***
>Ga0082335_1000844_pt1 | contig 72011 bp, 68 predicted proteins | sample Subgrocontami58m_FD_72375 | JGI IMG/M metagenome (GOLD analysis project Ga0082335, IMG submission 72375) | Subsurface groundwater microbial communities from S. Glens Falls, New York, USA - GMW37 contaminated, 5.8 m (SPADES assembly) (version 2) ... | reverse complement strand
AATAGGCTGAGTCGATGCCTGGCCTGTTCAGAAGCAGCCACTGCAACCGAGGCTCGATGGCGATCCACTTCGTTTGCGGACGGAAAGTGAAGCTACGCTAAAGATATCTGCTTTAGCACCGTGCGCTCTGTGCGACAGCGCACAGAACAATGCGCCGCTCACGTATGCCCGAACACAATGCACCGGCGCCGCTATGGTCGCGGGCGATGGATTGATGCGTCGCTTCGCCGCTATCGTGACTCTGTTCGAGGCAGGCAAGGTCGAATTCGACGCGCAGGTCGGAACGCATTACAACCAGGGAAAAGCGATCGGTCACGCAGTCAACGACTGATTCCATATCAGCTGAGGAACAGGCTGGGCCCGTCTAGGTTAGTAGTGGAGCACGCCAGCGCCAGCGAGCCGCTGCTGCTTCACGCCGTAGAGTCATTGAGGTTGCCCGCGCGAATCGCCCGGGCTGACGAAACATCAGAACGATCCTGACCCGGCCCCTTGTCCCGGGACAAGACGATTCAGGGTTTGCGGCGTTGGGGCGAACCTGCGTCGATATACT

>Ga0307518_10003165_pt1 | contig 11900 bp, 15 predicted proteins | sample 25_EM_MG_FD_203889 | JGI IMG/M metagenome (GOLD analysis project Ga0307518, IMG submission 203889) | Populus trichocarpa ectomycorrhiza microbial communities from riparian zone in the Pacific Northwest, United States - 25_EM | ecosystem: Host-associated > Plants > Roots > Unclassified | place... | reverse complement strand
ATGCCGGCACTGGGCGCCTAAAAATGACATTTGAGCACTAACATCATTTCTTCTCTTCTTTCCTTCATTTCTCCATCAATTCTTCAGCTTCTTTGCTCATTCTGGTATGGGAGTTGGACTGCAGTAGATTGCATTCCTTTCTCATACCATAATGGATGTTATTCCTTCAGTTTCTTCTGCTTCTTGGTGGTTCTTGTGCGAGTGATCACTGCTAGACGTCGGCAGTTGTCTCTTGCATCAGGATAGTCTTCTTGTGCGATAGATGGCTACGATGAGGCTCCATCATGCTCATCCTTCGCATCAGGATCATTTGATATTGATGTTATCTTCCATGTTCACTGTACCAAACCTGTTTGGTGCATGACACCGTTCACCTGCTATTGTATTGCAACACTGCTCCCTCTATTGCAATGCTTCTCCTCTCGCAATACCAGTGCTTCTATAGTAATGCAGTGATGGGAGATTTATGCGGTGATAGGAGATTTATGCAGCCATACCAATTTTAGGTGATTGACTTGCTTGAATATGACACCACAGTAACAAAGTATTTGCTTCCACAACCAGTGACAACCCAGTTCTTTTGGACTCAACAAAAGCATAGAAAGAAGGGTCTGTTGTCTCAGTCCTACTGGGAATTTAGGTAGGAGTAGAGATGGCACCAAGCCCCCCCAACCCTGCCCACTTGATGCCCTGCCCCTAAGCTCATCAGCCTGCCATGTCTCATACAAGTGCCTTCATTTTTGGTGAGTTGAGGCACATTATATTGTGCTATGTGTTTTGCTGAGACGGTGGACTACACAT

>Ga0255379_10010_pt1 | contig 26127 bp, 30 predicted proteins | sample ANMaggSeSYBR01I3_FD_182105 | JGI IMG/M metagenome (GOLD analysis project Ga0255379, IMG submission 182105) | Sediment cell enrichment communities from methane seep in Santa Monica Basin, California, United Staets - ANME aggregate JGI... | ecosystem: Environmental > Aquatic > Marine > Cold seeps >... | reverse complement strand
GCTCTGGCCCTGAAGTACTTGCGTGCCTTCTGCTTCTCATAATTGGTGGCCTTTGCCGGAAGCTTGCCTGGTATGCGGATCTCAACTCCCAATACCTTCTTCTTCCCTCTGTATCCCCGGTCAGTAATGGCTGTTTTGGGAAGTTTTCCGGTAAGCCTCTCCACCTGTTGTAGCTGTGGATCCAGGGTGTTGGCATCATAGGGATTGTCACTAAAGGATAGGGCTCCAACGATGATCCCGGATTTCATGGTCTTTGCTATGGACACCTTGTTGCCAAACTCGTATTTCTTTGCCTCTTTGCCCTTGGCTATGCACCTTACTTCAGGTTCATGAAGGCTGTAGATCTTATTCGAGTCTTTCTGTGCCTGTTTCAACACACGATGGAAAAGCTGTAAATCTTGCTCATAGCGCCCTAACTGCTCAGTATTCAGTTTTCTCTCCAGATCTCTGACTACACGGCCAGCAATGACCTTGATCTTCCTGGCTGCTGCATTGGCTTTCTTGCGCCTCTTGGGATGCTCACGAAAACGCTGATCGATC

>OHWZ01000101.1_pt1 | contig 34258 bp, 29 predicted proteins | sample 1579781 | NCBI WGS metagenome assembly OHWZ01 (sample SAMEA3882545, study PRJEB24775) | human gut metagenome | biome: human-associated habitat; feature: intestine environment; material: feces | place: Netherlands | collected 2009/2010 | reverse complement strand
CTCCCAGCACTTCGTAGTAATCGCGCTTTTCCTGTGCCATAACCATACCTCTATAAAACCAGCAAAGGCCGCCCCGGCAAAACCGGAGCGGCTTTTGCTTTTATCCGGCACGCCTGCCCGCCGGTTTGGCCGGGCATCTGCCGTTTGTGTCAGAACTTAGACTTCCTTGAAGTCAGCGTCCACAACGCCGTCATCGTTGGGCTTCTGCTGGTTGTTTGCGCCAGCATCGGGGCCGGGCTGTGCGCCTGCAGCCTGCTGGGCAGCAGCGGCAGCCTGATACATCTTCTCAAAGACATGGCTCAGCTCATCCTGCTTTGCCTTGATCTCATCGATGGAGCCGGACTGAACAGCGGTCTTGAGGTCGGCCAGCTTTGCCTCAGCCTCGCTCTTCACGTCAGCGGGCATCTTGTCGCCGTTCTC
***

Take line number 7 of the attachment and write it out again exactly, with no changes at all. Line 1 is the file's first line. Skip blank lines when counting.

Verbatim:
>OHWZ01000101.1_pt1 | contig 34258 bp, 29 predicted proteins | sample 1579781 | NCBI WGS metagenome assembly OHWZ01 (sample SAMEA3882545, study PRJEB24775) | human gut metagenome | biome: human-associated habitat; feature: intestine environment; material: feces | place: Netherlands | collected 2009/2010 | reverse complement strand